That global positioning system (GPS) that guides your carand keeps you on the map is itself guided by the positions of some of the brightest,strangest objects in the universe ? quasars.
GPS satellites send signals to a receiver in GPSnavigators down on Earth. These in turn calculate your position based onthe location of the satellites and your distance to them.
Millions have come to rely on the precision of this systemfor a multitude of purposes, but to provide accurate position readings, the GPSsystem itself has to have a point of reference.
"For GPS to work, the orbital position, or ephemeris,of the satellites has to be known very precisely," said Chopo Ma of NASA'sGoddard Space Flight Center in Greenbelt, Md. "In order to know where thesatellites are, you have to know the orientation of the Earth veryprecisely."
This can be a tricky prospect because from our perspectiveon Earth, "everything is always moving," Ma said. For example, Earthwobbles as it rotates due to the gravitational pull from the moon and the sun.And even seemingly minor movements, such as shift in air and ocean currents andmotions in the Earth's molten core, all influence the orientation of theplanet.
To get a stable reference point, GPS systems have to turn tothe denizens of space.
Stars might seem like the obvious signposts to use, sincetheir positions seem so steady to us here on Earth. But they won't work for GPS"because they are moving too," Ma explained. The sun, for example, iscircling the center of our Milky Way galaxy, taking our solar system along withit.
What are needed for the job are objects so remote that anymotion they have is undetectable from Earth. They also need to be bright enoughto be seen over the vast distance of space.
Quasars, which burn brighter than a billion suns, turn outto be the perfect candidates.
Quasars are thought to be powered by giantblack holes feeding on nearby gas. Gas trapped in the black hole's powerfulgravity is compressed and heated to millions of degrees, giving off intenselight and/or radio energy.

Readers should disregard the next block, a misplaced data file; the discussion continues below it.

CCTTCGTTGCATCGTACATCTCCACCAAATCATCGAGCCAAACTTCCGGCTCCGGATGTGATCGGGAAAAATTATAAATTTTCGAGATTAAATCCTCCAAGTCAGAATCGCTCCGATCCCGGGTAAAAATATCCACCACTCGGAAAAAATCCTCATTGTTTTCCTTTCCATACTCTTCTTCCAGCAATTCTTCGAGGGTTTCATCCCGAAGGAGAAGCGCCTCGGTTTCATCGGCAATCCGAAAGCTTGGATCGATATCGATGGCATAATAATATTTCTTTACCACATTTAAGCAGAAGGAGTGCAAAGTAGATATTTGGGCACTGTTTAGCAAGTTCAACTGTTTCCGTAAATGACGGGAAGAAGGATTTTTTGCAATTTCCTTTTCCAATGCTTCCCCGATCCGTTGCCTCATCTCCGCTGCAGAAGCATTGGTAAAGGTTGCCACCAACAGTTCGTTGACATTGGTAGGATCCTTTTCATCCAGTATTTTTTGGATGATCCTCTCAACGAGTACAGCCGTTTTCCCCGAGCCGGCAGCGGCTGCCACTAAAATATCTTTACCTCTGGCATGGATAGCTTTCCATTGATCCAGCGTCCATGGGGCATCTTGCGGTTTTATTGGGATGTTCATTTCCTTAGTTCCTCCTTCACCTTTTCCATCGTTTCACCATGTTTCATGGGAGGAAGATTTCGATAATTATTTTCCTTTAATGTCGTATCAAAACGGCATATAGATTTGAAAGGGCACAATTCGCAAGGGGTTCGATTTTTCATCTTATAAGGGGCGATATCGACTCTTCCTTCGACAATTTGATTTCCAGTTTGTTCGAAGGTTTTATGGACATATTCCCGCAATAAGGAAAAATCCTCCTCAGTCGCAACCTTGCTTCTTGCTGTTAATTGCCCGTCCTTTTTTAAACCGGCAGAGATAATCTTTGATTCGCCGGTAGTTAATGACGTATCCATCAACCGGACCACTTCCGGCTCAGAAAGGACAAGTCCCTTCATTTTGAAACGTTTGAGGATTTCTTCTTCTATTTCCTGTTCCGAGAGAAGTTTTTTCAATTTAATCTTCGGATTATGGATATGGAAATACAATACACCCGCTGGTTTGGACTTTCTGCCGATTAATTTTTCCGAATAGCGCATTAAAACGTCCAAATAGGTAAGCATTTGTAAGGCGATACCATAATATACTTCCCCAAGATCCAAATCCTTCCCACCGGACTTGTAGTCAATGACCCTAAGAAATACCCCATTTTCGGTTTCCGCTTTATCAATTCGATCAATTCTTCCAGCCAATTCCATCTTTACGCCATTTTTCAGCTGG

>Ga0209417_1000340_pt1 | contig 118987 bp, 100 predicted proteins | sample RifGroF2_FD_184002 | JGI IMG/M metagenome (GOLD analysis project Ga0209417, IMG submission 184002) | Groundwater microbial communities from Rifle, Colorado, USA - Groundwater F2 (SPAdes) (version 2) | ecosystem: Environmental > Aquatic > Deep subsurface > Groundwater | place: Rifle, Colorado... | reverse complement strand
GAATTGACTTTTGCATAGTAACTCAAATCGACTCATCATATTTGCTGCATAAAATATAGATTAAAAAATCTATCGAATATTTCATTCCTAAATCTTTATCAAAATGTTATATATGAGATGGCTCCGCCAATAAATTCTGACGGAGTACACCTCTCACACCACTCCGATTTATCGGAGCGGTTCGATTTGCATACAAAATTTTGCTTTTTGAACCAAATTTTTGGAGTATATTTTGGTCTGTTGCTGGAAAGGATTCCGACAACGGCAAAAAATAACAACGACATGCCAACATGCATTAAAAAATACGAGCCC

Most quasarslurk in the outer reaches of the universe, over a billion light years away andso are distant enough to appear stationary from Earth's perspective.
A collection of remote quasars, whose positions in the skyare precisely known, forms a map of celestial landmarks in which to orient theEarth. The first such map, called the International Celestial Reference Frame(ICRF), was completed in 1995. It was made over the course of four years andbased on the analysis of the positions of about 600 objects.
Ma recently led a three-year effort to update this map andimprove its precision.
New and improved
Called the ICRF2, this new map uses observations of about3,000 quasars with the VeryLong Baseline Interferometer (VLBI).
The VLBI is a special network of radio telescopes from allover the world that together have the resolving power of a telescope thousandsof miles in diameter. (Though quasars burn intensely brightly, their enormousdistance makes them too faint to locate accurately with a conventional opticaltelescope.)
The new quasar observations were able to reduce theuncertainties in the quasar positions to angles as small as 40 microarcseconds? about the thickness of a 0.7-millimeter mechanical pencil lead in Los Angeles as viewed from Washington, D.C. This uncertainty is five times better than theoriginal ICRF.
The observations from the VLBI network must be cleaned ofnoise from changes in atmospheric pressure, humidity and changes in thestructure of the quasars themselves.
The IAU officially recognized the ICRF2 in August.
This quasar map not only helps to guide navigation on Earth,but is also used to help navigate spacecraft on interplanetary missions.Astronomers also use them to guide telescopes and trace the motion of stars andother celestial objects to look for clues to their origin and evolution.
The next update to the ICRF might be done from space, withthe planned European Space Agency satelliteGaia that will observe about half a million quasars. That mission, slatedfor launch in 2012, will use quasars that are too dim in the radio part of thespectrum to be seen by the VLBI network.